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Sylvius the Mad

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Posts posted by Sylvius the Mad


    How does the game know you beat a monster? Simple....hp got down to 0 and it's reward bag opened up giving you some xp and some gold or a shiny new item or something that's how. Is that even a serious question? Not all actions are marked in the logbook but the game certainly tracks everything.

    Sure it does. My question has to do with how the events that aren't part of larger quests fit into the XP system. If everything I can do is either part of a larger quest or has its own associated XP value, that would be a solution, yes. Or they might decide that there is little enough in the game that isn't associate with a larger quest that the extra stuff is its own reward - killing a guard you don't need to kill (or stealing from him) gets you loot but not XP, for example.


    Update #7 is the first one I've seen so far that leaves large enough holes behind wherein I immediately saw potential risks. Everything else that's been announced has ranged from good to incredible.

    • Like 1

    Alan I understand that but nobody has adequately explained to me how that works. I'll say it again - what happens when I meet tough wandering monsters and kill them? It's not part of a quest or objective or whatever you want to call it. What was the point?

    That question might be answered by Obsidian's previous answer to how the world will be implemented, in the large-scale.


    There was a question asked about how exploration would be handled - whether it would work like BG, where the player could choose to wander anywhere at anytime (which is my preference, incidentally), or like BG2, where areas only became visitable as they become plot relevant. Whole areas didn't even exist, in game terms, until a quest explicitly sent the PC there. They said they were aiming for something more like BG2.


    What this might mean is that there won't really be many opportunities to just head off into the wilderness to look around. As such, those "touch wandering monsters" might always be encountered while engaged on some other quest.


    i think you are misunderstanding the meaning of "goal" in this context.

    It's not about what your objectives are as a character or what quests are on your journal. It's about having a set of "achievements" (or "accomplishments" if you prefer a less abused word) that lead to that amount of exp reward.

    If XP is awarded to me for overcoming obstacles, how does the game know that I've done that? That's my concern.

    • Like 1

    Even in real life, you can be good at more than one thing. Especially if one has to do with fitness(weapon skills ingame) and the other with, say physics or programming(mental skills).

    But you could be even better at fitness if you never took the time away from physical training to go learn physics.


    There are some teenaged girls somewhere who are really good at calculus. There are also some teenaged girls who are Olympic gymnasts. I'm fairly confident that those two groups don't overlap; the gymnasts don't have time to excel at calculus.

  5. Choices are between different combat and different non-combat abilities (separately).

    Those are easier choices. If I know that I can always resort to combat when I want to, that eliminates some of the risk associated with learning non-combat skills.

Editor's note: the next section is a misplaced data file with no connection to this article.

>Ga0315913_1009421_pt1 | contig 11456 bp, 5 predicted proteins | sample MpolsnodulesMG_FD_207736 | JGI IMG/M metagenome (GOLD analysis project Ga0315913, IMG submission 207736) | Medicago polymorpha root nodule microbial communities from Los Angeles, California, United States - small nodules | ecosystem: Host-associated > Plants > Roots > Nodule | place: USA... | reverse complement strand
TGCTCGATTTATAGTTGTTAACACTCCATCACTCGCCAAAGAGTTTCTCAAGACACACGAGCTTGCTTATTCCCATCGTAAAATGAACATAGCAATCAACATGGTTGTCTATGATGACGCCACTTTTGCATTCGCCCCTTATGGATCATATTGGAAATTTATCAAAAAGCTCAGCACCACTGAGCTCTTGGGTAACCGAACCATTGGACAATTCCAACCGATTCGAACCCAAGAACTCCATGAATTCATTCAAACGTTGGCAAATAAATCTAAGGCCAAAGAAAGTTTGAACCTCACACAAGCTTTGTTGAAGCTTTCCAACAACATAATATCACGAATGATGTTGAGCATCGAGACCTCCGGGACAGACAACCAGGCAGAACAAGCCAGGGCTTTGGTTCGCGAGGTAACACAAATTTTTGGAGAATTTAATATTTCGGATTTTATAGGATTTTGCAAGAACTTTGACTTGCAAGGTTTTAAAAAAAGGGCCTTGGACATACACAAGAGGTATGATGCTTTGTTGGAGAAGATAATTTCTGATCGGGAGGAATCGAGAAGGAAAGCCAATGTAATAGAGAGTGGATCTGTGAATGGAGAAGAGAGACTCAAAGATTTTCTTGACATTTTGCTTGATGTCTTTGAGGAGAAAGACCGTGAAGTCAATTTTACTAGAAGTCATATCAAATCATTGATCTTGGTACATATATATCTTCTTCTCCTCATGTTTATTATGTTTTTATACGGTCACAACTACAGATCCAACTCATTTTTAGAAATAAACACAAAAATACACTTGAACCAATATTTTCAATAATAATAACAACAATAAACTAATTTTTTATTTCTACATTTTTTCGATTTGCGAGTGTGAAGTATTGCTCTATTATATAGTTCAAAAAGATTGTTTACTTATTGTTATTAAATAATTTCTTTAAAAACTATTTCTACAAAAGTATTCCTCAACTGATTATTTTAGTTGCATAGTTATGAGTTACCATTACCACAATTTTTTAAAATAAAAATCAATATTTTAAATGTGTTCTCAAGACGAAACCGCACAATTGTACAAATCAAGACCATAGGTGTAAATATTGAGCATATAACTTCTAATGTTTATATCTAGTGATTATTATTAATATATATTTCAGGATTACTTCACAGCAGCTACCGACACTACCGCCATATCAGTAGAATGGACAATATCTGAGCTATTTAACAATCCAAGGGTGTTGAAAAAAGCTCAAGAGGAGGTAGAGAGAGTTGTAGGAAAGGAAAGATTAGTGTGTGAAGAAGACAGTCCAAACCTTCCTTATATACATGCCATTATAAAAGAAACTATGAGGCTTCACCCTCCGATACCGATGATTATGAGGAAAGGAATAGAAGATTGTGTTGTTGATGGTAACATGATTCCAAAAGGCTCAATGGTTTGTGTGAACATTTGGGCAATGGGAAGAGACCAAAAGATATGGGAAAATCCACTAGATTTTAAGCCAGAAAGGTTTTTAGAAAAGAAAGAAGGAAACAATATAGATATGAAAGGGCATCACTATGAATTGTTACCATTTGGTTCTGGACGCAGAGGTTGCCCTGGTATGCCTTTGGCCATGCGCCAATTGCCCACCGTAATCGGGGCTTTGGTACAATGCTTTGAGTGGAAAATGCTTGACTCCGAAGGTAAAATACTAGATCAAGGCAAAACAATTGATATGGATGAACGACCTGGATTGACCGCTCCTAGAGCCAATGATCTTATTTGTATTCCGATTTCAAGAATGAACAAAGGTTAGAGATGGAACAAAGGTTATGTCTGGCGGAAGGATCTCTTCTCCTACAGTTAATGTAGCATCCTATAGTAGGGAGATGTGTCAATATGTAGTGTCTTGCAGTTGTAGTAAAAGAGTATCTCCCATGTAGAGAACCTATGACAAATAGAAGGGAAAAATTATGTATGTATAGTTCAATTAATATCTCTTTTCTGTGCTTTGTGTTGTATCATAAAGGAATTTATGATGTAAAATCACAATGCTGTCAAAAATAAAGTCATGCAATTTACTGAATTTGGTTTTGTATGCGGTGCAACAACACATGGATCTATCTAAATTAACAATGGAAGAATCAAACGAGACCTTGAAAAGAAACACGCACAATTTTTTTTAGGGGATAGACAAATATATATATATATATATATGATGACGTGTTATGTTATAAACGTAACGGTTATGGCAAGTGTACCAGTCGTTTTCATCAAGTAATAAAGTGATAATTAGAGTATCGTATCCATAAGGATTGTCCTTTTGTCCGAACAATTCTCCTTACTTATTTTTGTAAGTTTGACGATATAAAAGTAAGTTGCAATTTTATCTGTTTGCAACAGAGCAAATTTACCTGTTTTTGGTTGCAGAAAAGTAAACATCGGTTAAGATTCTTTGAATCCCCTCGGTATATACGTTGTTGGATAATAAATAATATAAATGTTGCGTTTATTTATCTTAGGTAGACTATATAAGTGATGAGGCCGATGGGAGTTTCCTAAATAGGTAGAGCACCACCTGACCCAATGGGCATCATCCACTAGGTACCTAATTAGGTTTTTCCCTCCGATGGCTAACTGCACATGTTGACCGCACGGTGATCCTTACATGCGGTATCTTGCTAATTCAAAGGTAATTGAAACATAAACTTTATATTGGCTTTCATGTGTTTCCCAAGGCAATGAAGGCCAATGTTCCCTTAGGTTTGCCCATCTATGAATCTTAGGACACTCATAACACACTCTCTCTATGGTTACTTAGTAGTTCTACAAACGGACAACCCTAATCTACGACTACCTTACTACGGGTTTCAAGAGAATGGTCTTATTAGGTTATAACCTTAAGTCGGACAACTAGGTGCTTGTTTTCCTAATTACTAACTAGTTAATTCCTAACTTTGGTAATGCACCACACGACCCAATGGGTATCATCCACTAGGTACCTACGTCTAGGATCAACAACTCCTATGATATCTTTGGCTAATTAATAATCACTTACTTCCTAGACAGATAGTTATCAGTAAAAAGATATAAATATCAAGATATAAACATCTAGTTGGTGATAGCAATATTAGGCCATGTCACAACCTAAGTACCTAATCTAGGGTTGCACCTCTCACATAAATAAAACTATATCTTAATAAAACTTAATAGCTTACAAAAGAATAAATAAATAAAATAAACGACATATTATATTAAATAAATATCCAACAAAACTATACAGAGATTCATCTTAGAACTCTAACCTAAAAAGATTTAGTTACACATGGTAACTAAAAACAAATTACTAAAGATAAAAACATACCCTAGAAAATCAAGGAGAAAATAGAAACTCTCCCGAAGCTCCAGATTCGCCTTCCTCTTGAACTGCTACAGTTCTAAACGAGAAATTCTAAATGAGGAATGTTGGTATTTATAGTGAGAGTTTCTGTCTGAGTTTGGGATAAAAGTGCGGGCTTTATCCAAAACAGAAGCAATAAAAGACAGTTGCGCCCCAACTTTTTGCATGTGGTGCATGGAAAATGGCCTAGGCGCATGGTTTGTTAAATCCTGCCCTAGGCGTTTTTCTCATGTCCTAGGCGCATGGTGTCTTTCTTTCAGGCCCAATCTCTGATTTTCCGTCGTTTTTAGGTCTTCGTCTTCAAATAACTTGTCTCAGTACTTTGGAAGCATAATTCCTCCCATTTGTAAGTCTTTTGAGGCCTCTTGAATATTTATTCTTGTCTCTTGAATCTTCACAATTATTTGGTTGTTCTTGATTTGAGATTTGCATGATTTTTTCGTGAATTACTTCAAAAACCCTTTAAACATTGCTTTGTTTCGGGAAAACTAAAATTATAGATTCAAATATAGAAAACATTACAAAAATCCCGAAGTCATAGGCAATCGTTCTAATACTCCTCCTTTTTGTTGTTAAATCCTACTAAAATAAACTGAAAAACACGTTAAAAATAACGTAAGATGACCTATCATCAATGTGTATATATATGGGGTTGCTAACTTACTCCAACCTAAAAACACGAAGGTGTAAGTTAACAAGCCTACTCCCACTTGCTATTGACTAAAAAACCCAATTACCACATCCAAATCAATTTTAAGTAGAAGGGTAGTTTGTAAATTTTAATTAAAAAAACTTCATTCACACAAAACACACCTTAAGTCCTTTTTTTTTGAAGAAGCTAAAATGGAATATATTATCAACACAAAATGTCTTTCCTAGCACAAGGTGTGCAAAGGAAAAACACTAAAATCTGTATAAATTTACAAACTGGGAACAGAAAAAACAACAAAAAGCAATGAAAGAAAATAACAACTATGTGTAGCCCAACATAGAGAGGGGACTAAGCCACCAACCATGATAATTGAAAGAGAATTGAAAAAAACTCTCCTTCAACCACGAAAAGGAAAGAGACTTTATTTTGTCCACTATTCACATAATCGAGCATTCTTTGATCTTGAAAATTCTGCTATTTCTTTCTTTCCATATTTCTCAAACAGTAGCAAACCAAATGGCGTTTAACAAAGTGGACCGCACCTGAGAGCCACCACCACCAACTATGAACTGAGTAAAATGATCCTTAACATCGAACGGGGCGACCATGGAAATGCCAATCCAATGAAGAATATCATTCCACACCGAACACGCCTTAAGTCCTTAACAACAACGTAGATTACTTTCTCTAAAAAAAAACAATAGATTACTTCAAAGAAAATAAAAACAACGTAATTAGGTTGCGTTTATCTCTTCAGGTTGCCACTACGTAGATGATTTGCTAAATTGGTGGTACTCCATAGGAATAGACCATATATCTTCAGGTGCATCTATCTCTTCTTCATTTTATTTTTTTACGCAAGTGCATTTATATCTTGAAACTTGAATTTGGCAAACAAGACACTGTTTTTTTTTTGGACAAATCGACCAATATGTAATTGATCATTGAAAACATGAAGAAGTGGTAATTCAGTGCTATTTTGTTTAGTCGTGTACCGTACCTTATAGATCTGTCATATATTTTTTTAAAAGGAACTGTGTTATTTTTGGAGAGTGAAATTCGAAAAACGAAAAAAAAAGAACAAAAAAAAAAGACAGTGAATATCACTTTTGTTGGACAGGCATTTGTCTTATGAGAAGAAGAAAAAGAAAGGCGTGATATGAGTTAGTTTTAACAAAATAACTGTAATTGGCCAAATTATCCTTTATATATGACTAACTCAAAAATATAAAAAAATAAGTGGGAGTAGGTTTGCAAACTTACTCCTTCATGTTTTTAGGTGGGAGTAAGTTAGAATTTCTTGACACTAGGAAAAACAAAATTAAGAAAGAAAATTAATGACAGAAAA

The aim of this approach is to ensure that non-combat skills are important as combat skills.

    That goal could equally be achieved through world design, without depriving us of level-up trade-offs.


    Did you play Vampire: Bloodlines?


    In that game if your goal is "get rid of this guy", you get exp just getting rid of the guy, it doesn't really matter how you accomplish the goal and what you do on the way to reach him.

    But that only works for goals that are assigned by the game. If I decide that my character's goals are different from that, do I break the system?

  7. I agree that non-combat skills are just as important as combat skills, but I'm concerned that by keeping them separate you risk discouraging the use of non-combat skills. Since learning non-combat skills would then have no associated cost in terms of reduced combat effectiveness, this system encourages dabbling.


    I like my level-up choices to have both benefits and costs, and I don't see costs here. Choosing to specialise in combat should make me less effective at stealth. Choosing to learn both stealth and combat should prevent me from being as good at combat as someone who didn't learn stealth.


    Having a combination of combat skills and non-combat skills offers the character versatility. Where is the cost for that versatility? Where is the reward for eschewing it?

    • Like 5
  8. Murder-based XP (which is how most CRPGs work) is a terrible system, I'll grant. But I see potential pitfalls in quest-based XP, particularly with regard to the PC's ability to accrue wealth without gaining levels. Depending how equipment, or scaling, or any number of other things work, that could cause balance issues.



    Seriously, though, if you're realism simming, of course training more in gunplay will not leave you as much time to practice basket weaving... but for fun and game balance (at least for those of us who don't enjoy managing spreadsheets or find enjoyment in weighing the pro's and con's of two unlike things drawing on the same resource (do I cast Alarm or do I sharpen my sword for the next day, I can only do one in the given time, gah!)) I think separating combat from non-combat is the right way to go.